If I had known this was a psychological thriller, I might not have read it and that would have been a shame because this is quite a book. I'm always a little put off by psycho killers - now there's a statement for you - and this killer is very spooky. The story begins with the killing of a family, all except two brothers. One nearly loses his leg, actually almost loses his life, and the other is tried and found guilty of the murders.

Meanwhile another story line has a girl trying to grow up in a trailer park down south with a drunk for a mother and a series of step-fathers, then boyfriends who aren't any better. She frequently has to sit outside and wait until the fights are over and both adults are passed out before she can go in. Since she's a lot smarter than her mom, she steals the car and heads for New Orleans.

You know of course that these two story lines will merge at some point, and when they do there will be fireworks. The way the story comes together is a wild ride and I was fooled for a long while. Then I figured things out and was scared out of my gourd. I've known Nevada Barr as a wonderful novelist whose plots are a lot of fun to figure out, but this story raises her even higher in my estimation.

I recommend this book if you aren't put off by some gory scenes and a psycho killer on the loose.

Sunday, July 18, 2010

Review Book: The Cobra by Frederick Forsyth

I won this thriller from GoodReads, requesting it because I remember his earliest books, The Day of the Jackal and The Odessa File. Because those were such a long time ago, I approached The Cobra almost as a new Forsyth reader, although I did remember the early ones being exciting page-turners that kept me reading late into the night.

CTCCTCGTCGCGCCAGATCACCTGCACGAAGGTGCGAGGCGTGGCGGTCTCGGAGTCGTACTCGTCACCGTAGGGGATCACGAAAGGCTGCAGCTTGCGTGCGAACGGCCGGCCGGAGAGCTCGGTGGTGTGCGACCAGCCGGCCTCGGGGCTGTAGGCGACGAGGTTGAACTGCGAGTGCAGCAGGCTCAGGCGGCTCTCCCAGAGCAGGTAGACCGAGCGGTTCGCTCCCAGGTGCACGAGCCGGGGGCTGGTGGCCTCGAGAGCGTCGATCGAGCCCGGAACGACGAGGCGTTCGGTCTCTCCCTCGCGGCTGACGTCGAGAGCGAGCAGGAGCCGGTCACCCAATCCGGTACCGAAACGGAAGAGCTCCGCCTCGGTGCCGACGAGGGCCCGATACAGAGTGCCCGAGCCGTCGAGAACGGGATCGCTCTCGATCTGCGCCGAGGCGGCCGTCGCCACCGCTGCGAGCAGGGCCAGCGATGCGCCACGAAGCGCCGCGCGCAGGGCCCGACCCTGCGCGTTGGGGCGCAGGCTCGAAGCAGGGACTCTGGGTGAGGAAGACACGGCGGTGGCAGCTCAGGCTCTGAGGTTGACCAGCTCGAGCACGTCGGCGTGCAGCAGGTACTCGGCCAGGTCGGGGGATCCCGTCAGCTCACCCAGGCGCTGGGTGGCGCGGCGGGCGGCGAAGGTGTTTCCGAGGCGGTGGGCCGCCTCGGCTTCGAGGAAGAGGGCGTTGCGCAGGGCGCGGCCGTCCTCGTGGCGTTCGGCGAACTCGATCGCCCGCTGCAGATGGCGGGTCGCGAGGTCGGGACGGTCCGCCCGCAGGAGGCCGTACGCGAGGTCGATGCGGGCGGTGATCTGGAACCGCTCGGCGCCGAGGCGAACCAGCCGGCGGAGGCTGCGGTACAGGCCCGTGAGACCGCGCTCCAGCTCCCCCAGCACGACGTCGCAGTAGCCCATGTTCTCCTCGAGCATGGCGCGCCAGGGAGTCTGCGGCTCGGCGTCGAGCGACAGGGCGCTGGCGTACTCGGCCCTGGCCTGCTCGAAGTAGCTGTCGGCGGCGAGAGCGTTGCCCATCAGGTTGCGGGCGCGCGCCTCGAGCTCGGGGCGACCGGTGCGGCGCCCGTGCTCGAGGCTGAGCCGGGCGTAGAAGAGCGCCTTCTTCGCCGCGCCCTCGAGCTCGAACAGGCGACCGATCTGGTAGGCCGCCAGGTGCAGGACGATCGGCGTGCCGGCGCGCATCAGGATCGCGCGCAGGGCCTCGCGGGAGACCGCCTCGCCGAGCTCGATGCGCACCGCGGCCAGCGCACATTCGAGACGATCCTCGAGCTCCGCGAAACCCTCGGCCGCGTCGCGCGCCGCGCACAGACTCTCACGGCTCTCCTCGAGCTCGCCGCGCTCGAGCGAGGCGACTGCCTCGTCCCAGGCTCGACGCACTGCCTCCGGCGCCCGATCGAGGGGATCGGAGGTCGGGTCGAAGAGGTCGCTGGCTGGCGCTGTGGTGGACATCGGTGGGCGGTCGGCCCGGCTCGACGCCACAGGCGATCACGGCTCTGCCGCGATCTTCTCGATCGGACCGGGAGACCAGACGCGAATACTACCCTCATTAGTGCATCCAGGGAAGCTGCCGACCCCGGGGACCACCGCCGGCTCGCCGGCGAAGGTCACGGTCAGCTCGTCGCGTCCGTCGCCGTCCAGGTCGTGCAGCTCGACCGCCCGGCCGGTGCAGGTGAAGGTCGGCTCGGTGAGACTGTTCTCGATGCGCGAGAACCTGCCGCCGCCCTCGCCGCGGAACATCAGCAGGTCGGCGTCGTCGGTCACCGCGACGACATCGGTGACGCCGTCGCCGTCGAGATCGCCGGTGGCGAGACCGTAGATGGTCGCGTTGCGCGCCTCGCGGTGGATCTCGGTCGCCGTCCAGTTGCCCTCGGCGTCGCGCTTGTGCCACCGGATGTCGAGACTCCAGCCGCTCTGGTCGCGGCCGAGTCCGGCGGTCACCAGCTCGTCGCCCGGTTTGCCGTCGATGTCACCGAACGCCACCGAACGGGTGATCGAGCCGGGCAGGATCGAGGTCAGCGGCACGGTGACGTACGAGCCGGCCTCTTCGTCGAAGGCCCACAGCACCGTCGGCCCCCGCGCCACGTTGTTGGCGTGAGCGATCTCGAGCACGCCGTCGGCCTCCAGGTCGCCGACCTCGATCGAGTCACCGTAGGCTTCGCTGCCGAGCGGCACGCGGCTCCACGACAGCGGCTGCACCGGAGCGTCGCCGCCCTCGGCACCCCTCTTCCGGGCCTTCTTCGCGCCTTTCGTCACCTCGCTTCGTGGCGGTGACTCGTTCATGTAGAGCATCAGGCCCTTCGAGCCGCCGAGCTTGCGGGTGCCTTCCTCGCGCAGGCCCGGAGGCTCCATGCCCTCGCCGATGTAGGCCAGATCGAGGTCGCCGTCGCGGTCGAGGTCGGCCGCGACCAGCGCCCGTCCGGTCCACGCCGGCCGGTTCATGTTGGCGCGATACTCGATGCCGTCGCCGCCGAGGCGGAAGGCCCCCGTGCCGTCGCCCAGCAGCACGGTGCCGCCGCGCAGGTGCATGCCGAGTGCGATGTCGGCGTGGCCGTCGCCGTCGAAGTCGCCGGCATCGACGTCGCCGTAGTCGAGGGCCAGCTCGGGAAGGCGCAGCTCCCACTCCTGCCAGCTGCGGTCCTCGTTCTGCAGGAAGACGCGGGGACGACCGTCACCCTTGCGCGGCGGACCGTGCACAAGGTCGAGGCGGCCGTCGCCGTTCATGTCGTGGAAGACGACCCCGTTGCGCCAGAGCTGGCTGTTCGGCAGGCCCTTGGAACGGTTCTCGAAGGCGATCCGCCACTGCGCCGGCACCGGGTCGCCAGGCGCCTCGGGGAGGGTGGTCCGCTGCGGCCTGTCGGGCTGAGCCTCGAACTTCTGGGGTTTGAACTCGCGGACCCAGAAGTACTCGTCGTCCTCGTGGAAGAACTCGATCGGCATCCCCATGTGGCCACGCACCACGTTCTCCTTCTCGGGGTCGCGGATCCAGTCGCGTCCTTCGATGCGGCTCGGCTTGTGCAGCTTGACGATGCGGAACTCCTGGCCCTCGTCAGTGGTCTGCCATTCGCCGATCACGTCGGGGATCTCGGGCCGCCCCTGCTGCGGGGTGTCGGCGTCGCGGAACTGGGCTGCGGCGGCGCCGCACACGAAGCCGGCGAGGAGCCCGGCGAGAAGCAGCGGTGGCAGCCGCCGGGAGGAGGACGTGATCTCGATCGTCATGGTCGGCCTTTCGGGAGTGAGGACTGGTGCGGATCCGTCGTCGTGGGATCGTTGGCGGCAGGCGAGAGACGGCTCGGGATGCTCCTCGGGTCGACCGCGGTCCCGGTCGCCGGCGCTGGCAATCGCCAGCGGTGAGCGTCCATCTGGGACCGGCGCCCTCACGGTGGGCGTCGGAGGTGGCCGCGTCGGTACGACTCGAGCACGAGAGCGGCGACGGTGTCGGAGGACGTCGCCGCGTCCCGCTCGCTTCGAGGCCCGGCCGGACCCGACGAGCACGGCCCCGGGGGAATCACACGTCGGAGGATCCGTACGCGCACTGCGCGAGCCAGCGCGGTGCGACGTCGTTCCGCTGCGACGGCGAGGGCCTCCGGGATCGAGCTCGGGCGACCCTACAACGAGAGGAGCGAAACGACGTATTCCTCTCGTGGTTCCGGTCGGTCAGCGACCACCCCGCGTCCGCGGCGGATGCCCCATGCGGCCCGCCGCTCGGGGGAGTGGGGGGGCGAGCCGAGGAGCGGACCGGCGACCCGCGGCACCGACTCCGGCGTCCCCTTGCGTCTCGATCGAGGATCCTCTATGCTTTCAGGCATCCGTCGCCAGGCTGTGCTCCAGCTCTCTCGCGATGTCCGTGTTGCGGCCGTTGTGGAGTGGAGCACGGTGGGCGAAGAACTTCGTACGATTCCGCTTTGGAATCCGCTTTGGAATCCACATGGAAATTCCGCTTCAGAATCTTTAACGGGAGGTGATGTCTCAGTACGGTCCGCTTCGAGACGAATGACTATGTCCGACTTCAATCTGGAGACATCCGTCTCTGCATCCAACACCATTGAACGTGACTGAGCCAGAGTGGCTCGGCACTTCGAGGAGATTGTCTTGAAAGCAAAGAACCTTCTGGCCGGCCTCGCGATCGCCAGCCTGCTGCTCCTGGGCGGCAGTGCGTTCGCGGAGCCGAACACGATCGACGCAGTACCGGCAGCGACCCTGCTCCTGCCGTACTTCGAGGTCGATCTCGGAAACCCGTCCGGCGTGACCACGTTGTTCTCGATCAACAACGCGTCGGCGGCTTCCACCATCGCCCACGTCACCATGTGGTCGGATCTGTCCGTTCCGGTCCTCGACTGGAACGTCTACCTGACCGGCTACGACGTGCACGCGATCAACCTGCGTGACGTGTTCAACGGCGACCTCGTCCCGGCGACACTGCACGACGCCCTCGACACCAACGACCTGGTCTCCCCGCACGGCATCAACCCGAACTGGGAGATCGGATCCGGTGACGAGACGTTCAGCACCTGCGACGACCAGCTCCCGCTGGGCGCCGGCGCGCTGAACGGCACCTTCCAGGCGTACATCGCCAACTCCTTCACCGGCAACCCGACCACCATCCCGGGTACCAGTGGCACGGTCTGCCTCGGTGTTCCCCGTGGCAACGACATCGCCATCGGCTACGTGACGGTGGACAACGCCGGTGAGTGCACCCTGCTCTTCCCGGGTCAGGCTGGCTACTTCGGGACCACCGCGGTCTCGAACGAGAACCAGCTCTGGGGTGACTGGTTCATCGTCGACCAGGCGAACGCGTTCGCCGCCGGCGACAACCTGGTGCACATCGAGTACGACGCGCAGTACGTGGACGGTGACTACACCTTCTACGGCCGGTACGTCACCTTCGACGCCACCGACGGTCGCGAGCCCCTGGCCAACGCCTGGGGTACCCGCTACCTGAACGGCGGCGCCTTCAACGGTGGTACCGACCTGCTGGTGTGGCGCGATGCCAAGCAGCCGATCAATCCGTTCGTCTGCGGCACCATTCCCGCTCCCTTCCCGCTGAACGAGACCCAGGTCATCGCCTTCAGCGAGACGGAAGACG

This is entirely different. One reason is the concept for the book. A retired CIA man whose nickname is Cobra accepts a request from the president (Obama since it takes place in 2011) to figure out a way to destroy the world's drug cartels. Impossible, you say? Not to the Cobra. He asks for and receives carte blanche to do whatever is necessary including money to accomplish this task.

He knows it will take a year of preparation, thus we shouldn't be surprised when we are halfway through the novel before anything exciting happens. Even then, despite the cartels and gangs being absolutely ruthless and loving to torture people to death, it isn't really a very scary book. In other words, you must enjoy the details involved in the planning and preparation.

There are twists, and I wasn't really certain what the end point of the process would be until near the end, and even then I was surprised as I reached the end. To me a thriller is like his first two books and I'm not entirely sure what to call The Cobra. However, it is a fascinating book if you are willing to keep track of all the wheels put into motion and all the people involved. To help, you'll find lists of characters and acronyms at the front, and you will need to refer to them occasionally unless you have a much better memory than mine.

I do recommend this book, particularly if you have thought how much better the world would be without these cartels and the vicious gangs who sell their product.

Thursday, July 15, 2010

Summer Television

It seems like only last year that summer TV meant nothing but sports in this house. Reruns didn't interest us at all, and we hate so-called reality TV. We just rented movies occasionally and lived with it. Personally I would happily read the evenings away but my husband isn't a reader and he wants the TV on when he's in the house - regardless of the fact that he sleeps through most of the shows. :)

About the only program we watched last summer was "The Closer," in which Kyra Sedgwick's character, the police lieutenant, is a hoot. She dresses like a southern lady, but no one is better at closing cases. The cast of characters too is very funny, and the cases are sometimes interesting.